Marketing, over/under-pricing, game quality, bugs, and everything else you mentioned can in some sense be quantified. The quantification might be a bit fuzzy, that's why I just want to add to the data set for now.
But even with an extremely limited data set, we can see if there are any correlations that seem to be connected, and do more research to see if there is a causal link. With other sets of data that already exist we might even be able to start taking into account those correlating factors to limit their impact on the study of the link between DRM and sales.
The Constitution doesn't grant rights to the citizens of the US. To an extent it recognizes rights all people are considered to have ..., but primarily it specifies and limits the powers of the federal government.
This really should be taught and emphasized more. Some might think it's a pointless distinction of philosophical navel-gazing, but it really is an important philosophical underpinning of the US Constitution and how the founding fathers envisioned the role of the government in the lives of the citizenry.
I just realized, reading your's and another's comments, that I have also fallen into the fallacy of thinking in terms of the US Constitution granting me rights. But it is really specifying the relationship the other way around. It is a statement recognizing that I as a human being have unalienable rights, and a limit on the government's authority in how far and under what circumstances it may infringe on those rights.
This is great for you consumers! Instead being forced to muddle through making such a difficult choice, we, the great corporations, can now decide for you! Such a savings in time and effort!
This is such a great value! We have the best, state of the art technologies and highly skilled personnel specifically trained in how to decide which arm of our great corporation (ahem) *serves* you.
And the best news is you don't have to do a thing! Because our extremely efficient processes and procedures can give you this value at extremely competitive rates! For the low low price of 6.94 a month you automatically take advantage of this great value whenever you get any of our most popular packages! All the choice of our many many copies of seriously underrated programming packages without any of the hassle of actual choice!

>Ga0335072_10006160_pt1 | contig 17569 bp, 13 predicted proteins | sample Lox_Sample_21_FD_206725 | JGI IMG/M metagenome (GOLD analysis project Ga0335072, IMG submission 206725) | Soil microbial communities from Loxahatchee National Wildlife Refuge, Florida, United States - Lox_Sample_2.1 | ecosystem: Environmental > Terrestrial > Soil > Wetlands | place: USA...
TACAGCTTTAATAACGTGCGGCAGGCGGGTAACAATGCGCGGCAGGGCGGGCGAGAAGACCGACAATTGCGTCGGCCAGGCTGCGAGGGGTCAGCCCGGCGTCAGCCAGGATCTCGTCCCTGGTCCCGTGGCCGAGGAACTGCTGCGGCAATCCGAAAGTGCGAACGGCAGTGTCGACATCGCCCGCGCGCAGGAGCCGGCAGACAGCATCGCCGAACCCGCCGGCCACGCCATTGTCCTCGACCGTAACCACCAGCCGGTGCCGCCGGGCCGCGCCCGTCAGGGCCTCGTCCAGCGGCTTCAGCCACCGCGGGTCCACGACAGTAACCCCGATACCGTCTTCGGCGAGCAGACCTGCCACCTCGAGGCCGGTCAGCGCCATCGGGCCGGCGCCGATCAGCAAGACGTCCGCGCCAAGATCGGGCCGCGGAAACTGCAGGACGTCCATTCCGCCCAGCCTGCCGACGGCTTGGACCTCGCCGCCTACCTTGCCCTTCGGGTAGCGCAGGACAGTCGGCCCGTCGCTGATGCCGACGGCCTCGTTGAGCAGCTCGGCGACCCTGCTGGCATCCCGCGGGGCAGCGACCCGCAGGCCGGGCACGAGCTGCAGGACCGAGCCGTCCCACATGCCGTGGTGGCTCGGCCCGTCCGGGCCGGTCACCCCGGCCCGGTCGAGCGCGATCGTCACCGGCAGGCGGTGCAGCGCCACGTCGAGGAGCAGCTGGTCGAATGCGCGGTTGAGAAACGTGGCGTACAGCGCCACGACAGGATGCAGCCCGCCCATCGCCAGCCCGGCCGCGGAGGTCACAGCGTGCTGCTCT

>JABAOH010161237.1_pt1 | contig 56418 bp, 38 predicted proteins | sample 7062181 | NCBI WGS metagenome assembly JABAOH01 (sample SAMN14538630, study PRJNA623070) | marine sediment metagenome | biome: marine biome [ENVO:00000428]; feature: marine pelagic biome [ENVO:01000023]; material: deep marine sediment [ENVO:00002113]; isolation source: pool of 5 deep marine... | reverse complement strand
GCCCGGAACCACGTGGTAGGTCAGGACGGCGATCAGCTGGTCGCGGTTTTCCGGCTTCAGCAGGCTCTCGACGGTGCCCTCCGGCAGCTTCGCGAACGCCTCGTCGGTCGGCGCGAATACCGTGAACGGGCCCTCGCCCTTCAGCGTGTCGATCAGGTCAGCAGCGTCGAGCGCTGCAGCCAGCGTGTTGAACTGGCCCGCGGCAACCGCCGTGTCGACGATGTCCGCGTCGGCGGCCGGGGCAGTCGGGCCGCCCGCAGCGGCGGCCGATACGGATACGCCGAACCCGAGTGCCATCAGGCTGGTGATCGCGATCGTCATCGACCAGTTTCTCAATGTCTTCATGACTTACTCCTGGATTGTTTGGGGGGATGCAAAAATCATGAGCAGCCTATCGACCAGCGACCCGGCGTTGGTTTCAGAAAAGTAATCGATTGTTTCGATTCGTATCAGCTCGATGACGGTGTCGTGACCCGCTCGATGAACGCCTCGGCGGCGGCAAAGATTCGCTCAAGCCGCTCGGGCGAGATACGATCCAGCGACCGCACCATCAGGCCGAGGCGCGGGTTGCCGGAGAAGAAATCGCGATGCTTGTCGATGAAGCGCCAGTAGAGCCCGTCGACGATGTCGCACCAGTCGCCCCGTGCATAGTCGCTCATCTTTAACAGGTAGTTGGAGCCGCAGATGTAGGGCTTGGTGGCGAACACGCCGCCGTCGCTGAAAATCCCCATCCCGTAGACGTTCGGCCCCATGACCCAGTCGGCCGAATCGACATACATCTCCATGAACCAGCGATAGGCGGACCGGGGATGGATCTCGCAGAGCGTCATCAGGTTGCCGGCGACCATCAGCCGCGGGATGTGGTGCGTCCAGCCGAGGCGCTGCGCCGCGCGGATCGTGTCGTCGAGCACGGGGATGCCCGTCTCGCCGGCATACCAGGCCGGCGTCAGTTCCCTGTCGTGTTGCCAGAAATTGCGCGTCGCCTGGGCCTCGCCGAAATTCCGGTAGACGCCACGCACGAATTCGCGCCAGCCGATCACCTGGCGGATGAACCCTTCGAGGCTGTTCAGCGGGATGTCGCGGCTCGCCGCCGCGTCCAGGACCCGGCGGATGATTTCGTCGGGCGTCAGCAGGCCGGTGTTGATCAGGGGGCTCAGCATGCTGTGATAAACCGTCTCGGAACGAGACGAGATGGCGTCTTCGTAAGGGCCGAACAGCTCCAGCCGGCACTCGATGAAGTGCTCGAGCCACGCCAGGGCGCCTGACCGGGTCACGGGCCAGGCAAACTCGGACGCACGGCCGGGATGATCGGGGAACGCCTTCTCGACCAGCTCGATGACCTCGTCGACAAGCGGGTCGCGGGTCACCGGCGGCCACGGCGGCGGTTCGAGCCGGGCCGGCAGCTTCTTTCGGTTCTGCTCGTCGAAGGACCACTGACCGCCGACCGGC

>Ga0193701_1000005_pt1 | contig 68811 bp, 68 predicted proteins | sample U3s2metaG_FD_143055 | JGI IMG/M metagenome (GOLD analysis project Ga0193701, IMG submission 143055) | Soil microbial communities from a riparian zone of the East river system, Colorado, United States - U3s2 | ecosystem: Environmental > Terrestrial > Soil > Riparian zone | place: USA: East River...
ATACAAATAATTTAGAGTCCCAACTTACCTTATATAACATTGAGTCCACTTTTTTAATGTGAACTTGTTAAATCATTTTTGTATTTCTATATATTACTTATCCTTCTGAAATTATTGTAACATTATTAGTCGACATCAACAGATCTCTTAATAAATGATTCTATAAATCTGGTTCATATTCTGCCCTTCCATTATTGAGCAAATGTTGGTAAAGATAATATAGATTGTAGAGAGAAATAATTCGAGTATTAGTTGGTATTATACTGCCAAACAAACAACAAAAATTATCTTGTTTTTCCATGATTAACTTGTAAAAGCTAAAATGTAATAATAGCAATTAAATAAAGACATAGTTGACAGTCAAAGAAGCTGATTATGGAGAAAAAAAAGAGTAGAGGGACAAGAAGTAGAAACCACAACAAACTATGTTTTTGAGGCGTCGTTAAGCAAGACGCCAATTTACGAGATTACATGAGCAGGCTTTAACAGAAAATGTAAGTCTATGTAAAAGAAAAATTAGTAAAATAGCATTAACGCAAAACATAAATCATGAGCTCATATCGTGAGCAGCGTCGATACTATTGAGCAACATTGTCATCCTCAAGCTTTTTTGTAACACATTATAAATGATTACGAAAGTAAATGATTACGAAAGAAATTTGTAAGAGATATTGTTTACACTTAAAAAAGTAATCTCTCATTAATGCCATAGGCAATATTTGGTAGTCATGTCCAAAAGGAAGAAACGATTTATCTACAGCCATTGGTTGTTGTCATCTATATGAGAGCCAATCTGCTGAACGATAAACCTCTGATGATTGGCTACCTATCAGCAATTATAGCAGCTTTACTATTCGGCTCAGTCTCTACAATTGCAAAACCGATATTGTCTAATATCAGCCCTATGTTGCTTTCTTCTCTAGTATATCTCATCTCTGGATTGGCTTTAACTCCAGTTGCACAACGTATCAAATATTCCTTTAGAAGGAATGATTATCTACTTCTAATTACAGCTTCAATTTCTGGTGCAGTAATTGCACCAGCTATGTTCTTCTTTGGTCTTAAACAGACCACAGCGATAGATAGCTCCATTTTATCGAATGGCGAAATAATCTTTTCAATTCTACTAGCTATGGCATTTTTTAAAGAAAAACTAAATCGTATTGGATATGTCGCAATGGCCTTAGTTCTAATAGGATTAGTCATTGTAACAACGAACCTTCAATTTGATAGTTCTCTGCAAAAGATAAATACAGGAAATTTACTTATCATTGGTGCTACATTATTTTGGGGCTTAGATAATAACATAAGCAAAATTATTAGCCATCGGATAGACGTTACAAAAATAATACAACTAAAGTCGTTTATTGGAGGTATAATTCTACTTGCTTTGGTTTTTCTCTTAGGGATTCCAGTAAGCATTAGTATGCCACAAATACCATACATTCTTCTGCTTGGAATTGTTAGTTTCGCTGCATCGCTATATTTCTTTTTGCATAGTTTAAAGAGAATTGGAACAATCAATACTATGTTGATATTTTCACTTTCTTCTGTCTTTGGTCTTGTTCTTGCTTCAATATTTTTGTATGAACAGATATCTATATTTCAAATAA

Perhaps there's some value in the symbolic gesture
No, actually there's negative value in that. It would merely grant the outgoing administration the illusion of standing up for privacy without actually doing anything. You think the NSA could could just "stop collecting" for 100 days? They already claimed they couldn't shut it down in any time frame shorter than 6 months, and that was without the expectation of being able to turn it back on. But that wouldn't stop the administration from claiming to care.
It would be "privacy theater". And all this theater does have a cost.
> Perhaps this might (initially) be a good thing. It would make a constitutional challenge to the watchlist processes much easier.
No it wouldn't. You would try to buy a gun and get denied because "reasons". You would have to sue to find out why and get "sealed because national security". You would sue and argue you do not belong on a watch list and get "can neither confirm nor deny". You would sue again and get "lack standing". You would sue yet again and the response would come back "ok, I think you're off; try to purchase a gun again - if you are still denied then you must be on some other watchlist". Wash. Rinse. Repeat. Ad infinitum.